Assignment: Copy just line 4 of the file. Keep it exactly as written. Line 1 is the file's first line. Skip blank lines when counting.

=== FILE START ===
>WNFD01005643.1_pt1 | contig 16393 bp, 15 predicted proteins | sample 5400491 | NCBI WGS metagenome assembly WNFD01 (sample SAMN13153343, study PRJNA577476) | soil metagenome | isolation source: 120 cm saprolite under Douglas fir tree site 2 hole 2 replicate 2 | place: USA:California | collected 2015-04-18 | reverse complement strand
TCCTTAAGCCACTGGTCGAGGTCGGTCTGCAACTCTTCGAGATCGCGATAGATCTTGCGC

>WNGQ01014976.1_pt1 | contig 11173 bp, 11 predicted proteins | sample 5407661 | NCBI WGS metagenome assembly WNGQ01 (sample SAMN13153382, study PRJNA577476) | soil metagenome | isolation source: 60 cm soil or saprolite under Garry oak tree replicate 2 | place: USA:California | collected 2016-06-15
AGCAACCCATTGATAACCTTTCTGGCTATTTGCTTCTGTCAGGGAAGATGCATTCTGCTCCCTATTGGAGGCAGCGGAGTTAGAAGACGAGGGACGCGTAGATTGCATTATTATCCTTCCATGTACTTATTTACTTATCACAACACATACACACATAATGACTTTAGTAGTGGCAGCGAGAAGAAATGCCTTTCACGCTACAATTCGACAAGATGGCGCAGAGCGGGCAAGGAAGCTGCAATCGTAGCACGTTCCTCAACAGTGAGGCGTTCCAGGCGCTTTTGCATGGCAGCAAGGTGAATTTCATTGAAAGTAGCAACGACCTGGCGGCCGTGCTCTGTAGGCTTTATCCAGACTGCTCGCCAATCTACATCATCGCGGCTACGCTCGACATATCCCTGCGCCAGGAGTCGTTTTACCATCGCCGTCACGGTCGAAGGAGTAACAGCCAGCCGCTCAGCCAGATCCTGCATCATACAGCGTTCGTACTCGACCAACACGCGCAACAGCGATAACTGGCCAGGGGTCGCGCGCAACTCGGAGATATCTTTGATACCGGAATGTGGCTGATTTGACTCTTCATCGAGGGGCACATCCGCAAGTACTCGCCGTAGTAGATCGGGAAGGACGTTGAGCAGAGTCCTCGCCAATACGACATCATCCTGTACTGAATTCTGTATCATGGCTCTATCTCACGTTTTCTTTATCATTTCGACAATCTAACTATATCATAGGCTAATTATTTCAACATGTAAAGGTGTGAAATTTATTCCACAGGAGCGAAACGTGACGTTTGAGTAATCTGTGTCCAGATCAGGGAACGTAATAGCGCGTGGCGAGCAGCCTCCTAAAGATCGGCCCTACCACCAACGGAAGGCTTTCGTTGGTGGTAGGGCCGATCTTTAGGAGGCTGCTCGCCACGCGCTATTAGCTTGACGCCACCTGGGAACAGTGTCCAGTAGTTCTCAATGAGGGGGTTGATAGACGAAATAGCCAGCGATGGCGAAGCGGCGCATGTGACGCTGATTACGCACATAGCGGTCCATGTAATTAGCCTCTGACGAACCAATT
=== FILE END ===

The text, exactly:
AGCAACCCATTGATAACCTTTCTGGCTATTTGCTTCTGTCAGGGAAGATGCATTCTGCTCCCTATTGGAGGCAGCGGAGTTAGAAGACGAGGGACGCGTAGATTGCATTATTATCCTTCCATGTACTTATTTACTTATCACAACACATACACACATAATGACTTTAGTAGTGGCAGCGAGAAGAAATGCCTTTCACGCTACAATTCGACAAGATGGCGCAGAGCGGGCAAGGAAGCTGCAATCGTAGCACGTTCCTCAACAGTGAGGCGTTCCAGGCGCTTTTGCATGGCAGCAAGGTGAATTTCATTGAAAGTAGCAACGACCTGGCGGCCGTGCTCTGTAGGCTTTATCCAGACTGCTCGCCAATCTACATCATCGCGGCTACGCTCGACATATCCCTGCGCCAGGAGTCGTTTTACCATCGCCGTCACGGTCGAAGGAGTAACAGCCAGCCGCTCAGCCAGATCCTGCATCATACAGCGTTCGTACTCGACCAACACGCGCAACAGCGATAACTGGCCAGGGGTCGCGCGCAACTCGGAGATATCTTTGATACCGGAATGTGGCTGATTTGACTCTTCATCGAGGGGCACATCCGCAAGTACTCGCCGTAGTAGATCGGGAAGGACGTTGAGCAGAGTCCTCGCCAATACGACATCATCCTGTACTGAATTCTGTATCATGGCTCTATCTCACGTTTTCTTTATCATTTCGACAATCTAACTATATCATAGGCTAATTATTTCAACATGTAAAGGTGTGAAATTTATTCCACAGGAGCGAAACGTGACGTTTGAGTAATCTGTGTCCAGATCAGGGAACGTAATAGCGCGTGGCGAGCAGCCTCCTAAAGATCGGCCCTACCACCAACGGAAGGCTTTCGTTGGTGGTAGGGCCGATCTTTAGGAGGCTGCTCGCCACGCGCTATTAGCTTGACGCCACCTGGGAACAGTGTCCAGTAGTTCTCAATGAGGGGGTTGATAGACGAAATAGCCAGCGATGGCGAAGCGGCGCATGTGACGCTGATTACGCACATAGCGGTCCATGTAATTAGCCTCTGACGAACCAATT